At the beginning of the play, one tends to get the feeling of revenge all through the play. However, the thoughts of revenge are suddenly when revenge is delayed to the end of the play. The play takes a different turn when it shifts its focus from vengeance to the inner struggle of taking action. The play is more interested in identifying the useful nature of revenge in the events that take place other than fulfilling the desire for the audience’s thirst for blood. This is fulfilled within the flow of the play; however, Shakespeare takes the time to make it happen. Revenge seems to be the driving force behind most of the events in the play. However, I believe that the deep love and respect, as well as the desire to maintain his father’s reputation, are his main motivational factors
As the play begins with Hamlet on the stage, he reveals his loyalty to his father through his speech. Despite the fact that he had died two months before the start of the play, Hamlet is still in a state of mourning for his father who was also the King. In the meantime, Hamlet’s mother gets married to Hamlet’s uncle. Instead of them mourning for his father, Hamlet’s uncle and mother celebrate the birth of a new marriage as well as a king. In his monolog, Hamlet expresses his dismay in the ironic state he is in. He is not sure whether he should celebrate the reigning of a new king or mourn for his beloved father. He states, “But two months dead – nay, not so much, not two – / So excellent a king, that was to this / Hyperion to a satyr, so loving to my mother…” (Ham 1.2.138-140). Hamlet praises his father for his good deeds. He even goes to the extent of comparing him to Hyperion. In his eyes, his father was a person who had a combination of “god-like perfections, beauty, and wisdom” (Shakespear 135). He does not understand why his mother gets married to Claudius just two months after the death of his father yet she was deeply loved by the King.
Moments before Hamlet gets information on Claudius’s crime, he goes on to express allegiance to his father and hatred towards his uncle. He is disappointed in the fact that no one mourns together with him after he loses his father. His mother, who should have understood him well and given him a shoulder to lean on, is already taken by another man. His father’s throne is taken over by someone who is less interested in the well-being of Hamlet as the son of the King. Hamlet is frustrated towards the happenings in his life as well as the people that surround him. He believes that the decision of remarrying must be Gertrude’s fault and not the King’s. He exclaims “frailty, thy name is woman” (Ham 1.2.146)! He is extremely disappointed by his own mother. She neglects him for his Claudius, his uncle. Due to her position as a mother, Hamlet believes that she should have been available in his darkest moments to offer comfort. Unfortunately, she offers no help to him. She even commands of him to stop mourning and move on with life. She explains to him that everything that has life must die at one point or the other. In her view, this is the nature of eternity (Ham 1.2. 70-73). Instead of Hamlet heeding to his mother’s advice on stopping his useless grief, he still believes in mourning his dead father. He finds it difficult to forget Old Hamlet and impossible to embrace Claudius as his second father. Hamlet believes that his father is the best and will remain the best despite the fact that he is dead.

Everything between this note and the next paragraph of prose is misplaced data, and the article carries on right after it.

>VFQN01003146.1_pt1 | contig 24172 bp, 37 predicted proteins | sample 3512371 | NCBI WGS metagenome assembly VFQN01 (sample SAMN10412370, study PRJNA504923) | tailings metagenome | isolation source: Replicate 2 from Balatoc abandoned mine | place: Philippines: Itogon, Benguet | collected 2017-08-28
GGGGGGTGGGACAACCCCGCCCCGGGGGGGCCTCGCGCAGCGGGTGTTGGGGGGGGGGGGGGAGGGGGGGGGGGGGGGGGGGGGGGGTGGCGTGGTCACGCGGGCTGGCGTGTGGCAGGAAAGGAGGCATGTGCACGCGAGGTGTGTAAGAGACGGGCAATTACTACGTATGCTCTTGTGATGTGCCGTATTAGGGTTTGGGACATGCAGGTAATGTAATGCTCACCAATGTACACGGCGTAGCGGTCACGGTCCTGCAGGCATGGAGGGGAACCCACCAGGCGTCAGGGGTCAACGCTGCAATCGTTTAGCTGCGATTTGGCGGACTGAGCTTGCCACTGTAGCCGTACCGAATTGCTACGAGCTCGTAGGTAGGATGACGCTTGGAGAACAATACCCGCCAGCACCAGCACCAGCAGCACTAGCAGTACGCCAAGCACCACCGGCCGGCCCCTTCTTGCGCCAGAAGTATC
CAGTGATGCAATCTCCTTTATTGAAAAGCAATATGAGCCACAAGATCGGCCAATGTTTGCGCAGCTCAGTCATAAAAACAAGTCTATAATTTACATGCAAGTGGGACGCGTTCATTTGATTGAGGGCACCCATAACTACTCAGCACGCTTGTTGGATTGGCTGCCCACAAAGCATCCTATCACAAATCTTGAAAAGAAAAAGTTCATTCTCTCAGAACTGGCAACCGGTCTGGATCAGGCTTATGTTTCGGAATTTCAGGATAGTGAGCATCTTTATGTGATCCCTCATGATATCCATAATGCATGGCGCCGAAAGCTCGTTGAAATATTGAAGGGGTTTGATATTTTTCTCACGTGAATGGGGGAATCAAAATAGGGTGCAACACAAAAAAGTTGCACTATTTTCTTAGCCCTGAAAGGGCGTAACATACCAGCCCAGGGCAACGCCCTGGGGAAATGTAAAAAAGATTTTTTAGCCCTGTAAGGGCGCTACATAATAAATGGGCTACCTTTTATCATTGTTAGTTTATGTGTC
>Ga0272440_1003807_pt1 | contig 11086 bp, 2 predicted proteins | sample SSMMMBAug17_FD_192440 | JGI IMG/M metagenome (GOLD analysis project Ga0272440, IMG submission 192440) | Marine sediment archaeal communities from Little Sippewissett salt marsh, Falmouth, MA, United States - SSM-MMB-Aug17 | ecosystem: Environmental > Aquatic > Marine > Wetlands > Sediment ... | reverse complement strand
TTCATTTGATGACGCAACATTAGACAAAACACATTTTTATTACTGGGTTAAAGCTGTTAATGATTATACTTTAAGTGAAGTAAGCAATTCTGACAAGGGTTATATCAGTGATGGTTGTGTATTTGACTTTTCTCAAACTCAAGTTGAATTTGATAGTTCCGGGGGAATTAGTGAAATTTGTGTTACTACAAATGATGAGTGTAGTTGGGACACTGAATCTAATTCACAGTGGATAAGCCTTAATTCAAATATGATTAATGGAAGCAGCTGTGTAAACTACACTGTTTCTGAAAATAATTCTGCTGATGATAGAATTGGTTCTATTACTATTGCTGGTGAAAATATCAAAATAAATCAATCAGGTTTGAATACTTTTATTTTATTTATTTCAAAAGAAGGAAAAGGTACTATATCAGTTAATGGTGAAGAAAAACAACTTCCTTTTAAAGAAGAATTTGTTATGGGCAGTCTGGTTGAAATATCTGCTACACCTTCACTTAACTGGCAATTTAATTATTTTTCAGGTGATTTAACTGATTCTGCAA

When he comes into contact with the Ghost, he keenly to the accusations placed against his uncle Claudius. The Ghost reveals to Hamlet that the relationship between Claudius and Getrude was not too recent. Claudius had initiated the relationship long time ago even when Getrude was still married to the King. Hamlet then realizes that the King had been wronged in a huge way. His anger against Claudius increases after knowing what he had done to his father. He confirmed that Claudius had murdered his father and took over the throne. He goes on to defend Old Hamlet’s dignity despite the diminishing of his nobility (Young 72). Despite the Ghost suggesting to him that his father may not be as great as he thought, his love for his father pushes him to refuse any tainting of Old Hamlet’s dignity. He makes up his mind to defend his father’s legacy and memory. He takes on the last commandment from the Ghost, “Adieu, adieu, adieu. Remember me” (Ham 1.5.91), seriously. He repeats the commandment several times and promises himself that he would abide by it.
To sum it up, Hamlet is driven by the love he has for his father. His actions are geared towards maintaining the legacy of his father and ensuring that his name is not tainted in any way. He goes to the extents of carrying out revenge on his fellow men just to ensure that justice for his father is served. As he converses with the Ghost, he promises that he will not allow any disrespect on his late father. He even promises to remember his father forever.
Shakespeare, William. Hamlet. New Haven and London: Yale University Press, 2003. Print.
Young, Bruce Wilson. “Family Life in Shakespeare’s Works.” Family Life in the Age of Shakespeare. Westport, Conn.: Greenwood Press, 2009. 69-100. Print.